At the start of the 1970s, a “pregón” opening address was introduced to Pollensa’s La Patrona fiestas. The first was delivered by Miquel Bota Totxo, poet and a man so closely linked to Pollensa’s culture that he could have been dubbed Sr. Cultura. The pregón was a great success, which was what Pollensa town hall had hoped it would be. The fiestas were in the doldrums.
Even the Moors and Christians battle failed to arouse great enthusiasm. La Patrona was a victim of a decline in interest in fiesta traditions. Just a victim. This was a Mallorca-wide issue, largely brought about by shifting social trends. For the Moors and Christians battle, the town hall came to appreciate in that decade that here was something that could potentially appeal to tourists.
And the town hall was right. It did appeal. A combination of pregón and battle promoted to tourists was to breathe new life into the fiestas. They’ve never looked back.
In 1989, the neighbouring town hall, Alcudia, revived the autumn fair. While fairs and fiestas clearly serve different functions, much of their detail in terms of attraction is shared. For Alcudia, a strong point for the revival was addressing what by then was already the old chestnut that it has continued to be – seasonality.
The fair would act as a means of attracting tourists, the town hall believed. So they decided to hold it at the start of November. They swiftly realised that this wasn’t such a great idea and moved it forward a month.
Here are two examples, and there have been various others, where tourism was a springboard for reestablishing traditional events. Moreover, and in the case of La Patrona, the roots of local tradition were replanted by the pregón. Bota Totxo spoke of the angels smiling down on Pollensa.
He touched a nerve and reinforced the words uttered at the commencement of the Moors and Christians battle about the Mother of God coming to the aid of the people of Pollensa. Tourist-assisted revival went hand in hand with renewed local interest and pride.
The fiestas are for local people. That is the answer to the question in the title. Or, above all, they are for local people. Yet for all that this is the answer and seems to be the obvious answer, the need appears to be felt for initiatives designed to bring fiestas (and fairs) closer to the local population.
One of these is currently taking place at La Misericòrdia in Palma. It is an exhibition of illustrations in a comic style that relate to twelve fiestas – both the long-established and the so-called “neo-fiestas”, such as Sineu’s Mucada fiesta within a fiesta in August.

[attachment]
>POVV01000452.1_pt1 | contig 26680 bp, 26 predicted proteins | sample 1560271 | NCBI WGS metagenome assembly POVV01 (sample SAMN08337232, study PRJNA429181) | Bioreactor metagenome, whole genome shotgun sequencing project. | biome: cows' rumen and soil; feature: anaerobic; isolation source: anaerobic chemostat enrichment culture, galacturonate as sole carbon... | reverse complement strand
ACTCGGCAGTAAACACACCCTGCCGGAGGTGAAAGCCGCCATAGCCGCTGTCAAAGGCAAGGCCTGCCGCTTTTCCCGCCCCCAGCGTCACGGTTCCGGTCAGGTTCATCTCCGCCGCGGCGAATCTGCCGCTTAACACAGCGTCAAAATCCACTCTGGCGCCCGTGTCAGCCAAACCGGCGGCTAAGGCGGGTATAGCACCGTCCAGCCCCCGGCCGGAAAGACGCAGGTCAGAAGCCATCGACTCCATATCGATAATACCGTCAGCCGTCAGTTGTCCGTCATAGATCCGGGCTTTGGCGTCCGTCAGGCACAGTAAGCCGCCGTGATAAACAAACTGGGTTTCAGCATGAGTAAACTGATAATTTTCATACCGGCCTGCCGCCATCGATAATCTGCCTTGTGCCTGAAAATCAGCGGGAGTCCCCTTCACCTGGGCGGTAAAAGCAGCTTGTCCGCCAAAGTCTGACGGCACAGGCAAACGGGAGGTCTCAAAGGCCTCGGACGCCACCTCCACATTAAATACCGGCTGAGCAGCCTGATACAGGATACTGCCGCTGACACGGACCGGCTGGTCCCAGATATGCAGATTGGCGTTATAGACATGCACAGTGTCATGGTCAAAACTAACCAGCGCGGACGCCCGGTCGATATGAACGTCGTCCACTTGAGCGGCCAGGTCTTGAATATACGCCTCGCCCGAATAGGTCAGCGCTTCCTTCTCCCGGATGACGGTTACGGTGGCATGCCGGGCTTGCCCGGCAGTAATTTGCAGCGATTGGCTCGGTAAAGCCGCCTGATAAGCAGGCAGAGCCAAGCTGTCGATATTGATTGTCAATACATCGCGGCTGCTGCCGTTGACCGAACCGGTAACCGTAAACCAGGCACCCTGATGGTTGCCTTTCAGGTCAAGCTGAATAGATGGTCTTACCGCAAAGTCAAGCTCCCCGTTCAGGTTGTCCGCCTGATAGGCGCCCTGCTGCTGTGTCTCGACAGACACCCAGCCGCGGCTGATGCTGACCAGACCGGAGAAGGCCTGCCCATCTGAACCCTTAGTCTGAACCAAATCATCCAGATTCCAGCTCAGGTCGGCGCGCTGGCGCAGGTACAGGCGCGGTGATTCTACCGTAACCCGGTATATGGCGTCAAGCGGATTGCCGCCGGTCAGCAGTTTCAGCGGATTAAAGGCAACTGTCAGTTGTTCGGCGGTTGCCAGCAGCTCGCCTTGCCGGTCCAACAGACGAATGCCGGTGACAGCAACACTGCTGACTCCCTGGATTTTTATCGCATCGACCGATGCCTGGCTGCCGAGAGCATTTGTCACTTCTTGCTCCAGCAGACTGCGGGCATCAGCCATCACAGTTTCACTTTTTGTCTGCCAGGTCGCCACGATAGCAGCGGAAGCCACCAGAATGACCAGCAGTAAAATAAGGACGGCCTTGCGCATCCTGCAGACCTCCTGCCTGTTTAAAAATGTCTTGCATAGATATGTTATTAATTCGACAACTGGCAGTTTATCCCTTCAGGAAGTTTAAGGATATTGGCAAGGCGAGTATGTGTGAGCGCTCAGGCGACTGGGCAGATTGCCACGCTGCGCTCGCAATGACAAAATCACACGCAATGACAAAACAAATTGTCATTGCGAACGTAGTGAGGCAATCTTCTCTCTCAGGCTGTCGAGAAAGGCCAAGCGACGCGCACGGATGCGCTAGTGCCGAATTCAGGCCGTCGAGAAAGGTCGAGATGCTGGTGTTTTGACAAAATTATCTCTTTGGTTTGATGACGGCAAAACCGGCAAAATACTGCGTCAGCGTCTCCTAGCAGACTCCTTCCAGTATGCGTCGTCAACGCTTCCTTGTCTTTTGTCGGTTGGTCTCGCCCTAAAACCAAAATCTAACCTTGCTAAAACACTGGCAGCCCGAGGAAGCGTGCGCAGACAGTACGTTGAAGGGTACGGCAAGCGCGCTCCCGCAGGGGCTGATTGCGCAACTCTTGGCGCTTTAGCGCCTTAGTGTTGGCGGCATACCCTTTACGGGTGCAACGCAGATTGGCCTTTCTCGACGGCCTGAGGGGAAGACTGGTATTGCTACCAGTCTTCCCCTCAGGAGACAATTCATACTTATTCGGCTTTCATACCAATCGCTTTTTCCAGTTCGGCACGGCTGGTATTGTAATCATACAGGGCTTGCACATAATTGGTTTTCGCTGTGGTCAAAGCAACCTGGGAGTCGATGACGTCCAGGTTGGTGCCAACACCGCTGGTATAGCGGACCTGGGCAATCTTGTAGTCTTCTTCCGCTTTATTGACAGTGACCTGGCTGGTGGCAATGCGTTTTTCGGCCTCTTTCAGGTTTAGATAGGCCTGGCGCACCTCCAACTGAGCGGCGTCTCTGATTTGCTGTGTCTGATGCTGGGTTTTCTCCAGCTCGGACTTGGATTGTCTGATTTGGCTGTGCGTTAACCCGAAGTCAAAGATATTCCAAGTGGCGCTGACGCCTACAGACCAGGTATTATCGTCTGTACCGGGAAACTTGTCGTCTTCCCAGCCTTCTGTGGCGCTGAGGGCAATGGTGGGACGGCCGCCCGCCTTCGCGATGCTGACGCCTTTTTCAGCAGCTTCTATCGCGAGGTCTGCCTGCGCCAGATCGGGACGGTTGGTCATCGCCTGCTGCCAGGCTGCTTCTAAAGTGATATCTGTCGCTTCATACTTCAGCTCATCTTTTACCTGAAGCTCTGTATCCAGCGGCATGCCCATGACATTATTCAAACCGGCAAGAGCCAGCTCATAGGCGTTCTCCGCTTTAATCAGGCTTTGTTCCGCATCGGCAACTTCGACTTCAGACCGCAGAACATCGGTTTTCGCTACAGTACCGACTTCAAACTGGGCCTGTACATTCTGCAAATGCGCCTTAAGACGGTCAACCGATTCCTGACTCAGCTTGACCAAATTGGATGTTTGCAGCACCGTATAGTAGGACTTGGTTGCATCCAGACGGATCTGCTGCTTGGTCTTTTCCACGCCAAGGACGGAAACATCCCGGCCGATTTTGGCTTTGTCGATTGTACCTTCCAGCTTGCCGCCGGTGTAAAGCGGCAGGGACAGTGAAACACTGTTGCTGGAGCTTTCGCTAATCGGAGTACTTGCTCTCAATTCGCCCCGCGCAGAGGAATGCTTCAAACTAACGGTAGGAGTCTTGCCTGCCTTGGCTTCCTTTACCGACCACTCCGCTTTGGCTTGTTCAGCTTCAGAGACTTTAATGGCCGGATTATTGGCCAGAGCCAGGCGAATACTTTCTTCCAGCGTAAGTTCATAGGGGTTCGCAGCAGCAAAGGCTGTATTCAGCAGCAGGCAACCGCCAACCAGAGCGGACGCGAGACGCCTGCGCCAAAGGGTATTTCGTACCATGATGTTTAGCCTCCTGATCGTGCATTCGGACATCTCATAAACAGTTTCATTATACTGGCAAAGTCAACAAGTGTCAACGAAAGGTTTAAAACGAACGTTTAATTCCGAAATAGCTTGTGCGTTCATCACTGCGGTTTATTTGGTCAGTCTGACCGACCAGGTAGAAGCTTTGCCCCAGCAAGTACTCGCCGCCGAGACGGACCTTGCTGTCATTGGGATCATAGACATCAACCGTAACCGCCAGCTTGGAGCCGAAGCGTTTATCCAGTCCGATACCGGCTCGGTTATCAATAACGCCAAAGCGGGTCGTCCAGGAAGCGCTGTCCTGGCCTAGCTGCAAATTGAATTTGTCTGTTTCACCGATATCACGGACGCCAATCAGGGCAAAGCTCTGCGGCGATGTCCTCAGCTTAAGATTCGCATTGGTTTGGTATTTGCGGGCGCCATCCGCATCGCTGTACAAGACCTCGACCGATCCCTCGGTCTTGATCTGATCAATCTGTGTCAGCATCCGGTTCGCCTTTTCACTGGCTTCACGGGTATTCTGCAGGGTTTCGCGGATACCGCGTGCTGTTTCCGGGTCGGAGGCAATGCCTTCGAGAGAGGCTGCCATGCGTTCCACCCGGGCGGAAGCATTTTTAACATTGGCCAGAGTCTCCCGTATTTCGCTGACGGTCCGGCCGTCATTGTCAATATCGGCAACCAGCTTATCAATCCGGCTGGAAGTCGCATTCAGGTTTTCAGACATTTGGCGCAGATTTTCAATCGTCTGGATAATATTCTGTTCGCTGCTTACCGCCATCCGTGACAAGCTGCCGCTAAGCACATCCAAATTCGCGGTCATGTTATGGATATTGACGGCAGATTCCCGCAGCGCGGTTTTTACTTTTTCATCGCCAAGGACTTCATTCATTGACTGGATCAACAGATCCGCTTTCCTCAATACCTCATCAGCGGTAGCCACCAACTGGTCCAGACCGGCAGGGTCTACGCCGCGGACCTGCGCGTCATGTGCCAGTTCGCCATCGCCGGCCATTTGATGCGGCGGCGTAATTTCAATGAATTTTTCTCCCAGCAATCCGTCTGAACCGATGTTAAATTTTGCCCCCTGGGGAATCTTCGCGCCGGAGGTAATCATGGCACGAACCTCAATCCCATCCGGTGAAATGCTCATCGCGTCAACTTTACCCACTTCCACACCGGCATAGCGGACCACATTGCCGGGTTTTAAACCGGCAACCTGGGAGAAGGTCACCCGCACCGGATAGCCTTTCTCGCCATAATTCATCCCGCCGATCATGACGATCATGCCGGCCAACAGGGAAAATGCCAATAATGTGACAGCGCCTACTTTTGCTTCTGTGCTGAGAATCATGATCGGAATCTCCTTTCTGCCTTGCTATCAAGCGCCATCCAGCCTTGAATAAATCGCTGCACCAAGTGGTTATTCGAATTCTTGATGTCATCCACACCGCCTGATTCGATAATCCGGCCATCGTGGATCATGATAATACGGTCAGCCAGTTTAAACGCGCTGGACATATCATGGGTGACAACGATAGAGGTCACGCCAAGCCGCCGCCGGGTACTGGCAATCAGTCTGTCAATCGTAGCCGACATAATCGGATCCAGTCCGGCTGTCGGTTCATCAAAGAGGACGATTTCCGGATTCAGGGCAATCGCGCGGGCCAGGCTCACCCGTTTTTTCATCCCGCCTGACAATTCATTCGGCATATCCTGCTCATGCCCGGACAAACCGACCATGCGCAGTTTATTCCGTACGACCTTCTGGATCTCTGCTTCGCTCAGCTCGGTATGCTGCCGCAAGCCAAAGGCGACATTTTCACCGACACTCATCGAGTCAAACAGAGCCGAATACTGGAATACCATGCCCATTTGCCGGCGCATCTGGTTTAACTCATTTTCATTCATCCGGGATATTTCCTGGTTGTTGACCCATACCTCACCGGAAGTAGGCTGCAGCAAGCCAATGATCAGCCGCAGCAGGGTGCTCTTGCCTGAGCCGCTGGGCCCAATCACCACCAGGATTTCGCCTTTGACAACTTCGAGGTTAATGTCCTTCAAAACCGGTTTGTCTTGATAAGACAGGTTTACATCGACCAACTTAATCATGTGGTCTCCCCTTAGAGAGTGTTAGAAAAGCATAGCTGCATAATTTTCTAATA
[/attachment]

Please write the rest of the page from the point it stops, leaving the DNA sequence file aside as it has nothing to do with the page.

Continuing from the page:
At the presentation for the exhibition, Bel Busquets, the Council of Majorca’s councillor for culture, heritage and linguistic policy, said that it will “contribute to the dissemination and preservation of our roots and features of our identity as a people”. “And this is something for which we should be grateful. If today we enjoy the chanting of the Sibil·la and the dances of cossiers and cavallets and if the brave women take a leading role in the Soller fiestas, this is because there has been transmission from generation to generation, often orally or through participation, something fundamental to the folkloric process.”
One accepts all that Busquets has to say. But why is she saying it? Moreover, does she not contradict an apparent requirement to bring traditional events closer to the people by referring to the transmission process? Once the decline in interest in fiesta traditions began to be reversed, the popularity has continued to be strong – through transmission of all kinds.
And it is reinforced precisely by local people. The Mucada was an initiative for a new type of fiesta. It owed nothing to institutions. A revival of instruments, e.g. the xeremia pipes, and of demons came from associations like Albopas in Sa Pobla. The Rei en Jaume fiestas in Santa Ponsa (the version of the Moors and Christians and all) were brought back to life by associations; not by Calvia town hall or by the Council of Mallorca. There are many other examples.
So, are fiestas for institutions like the Council to be able to promote their role as guardians of culture, when the people are perfectly capable of doing this for themselves? And in so stating that for which we should be grateful, is not the complementary role of tourism overlooked?
The tourist angle is a factor. These events are not staged for the benefit of tourists, but tourists enjoy them for exactly the reasons that Busquets has outlined – the traditions. These traditions equate to culture, and so tourist attendance is a manifestation of a much-desired alternative tourism (especially one that addresses seasonality), that of cultural tourism.
This is something to be nurtured, therefore, as it was decades ago in Pollensa.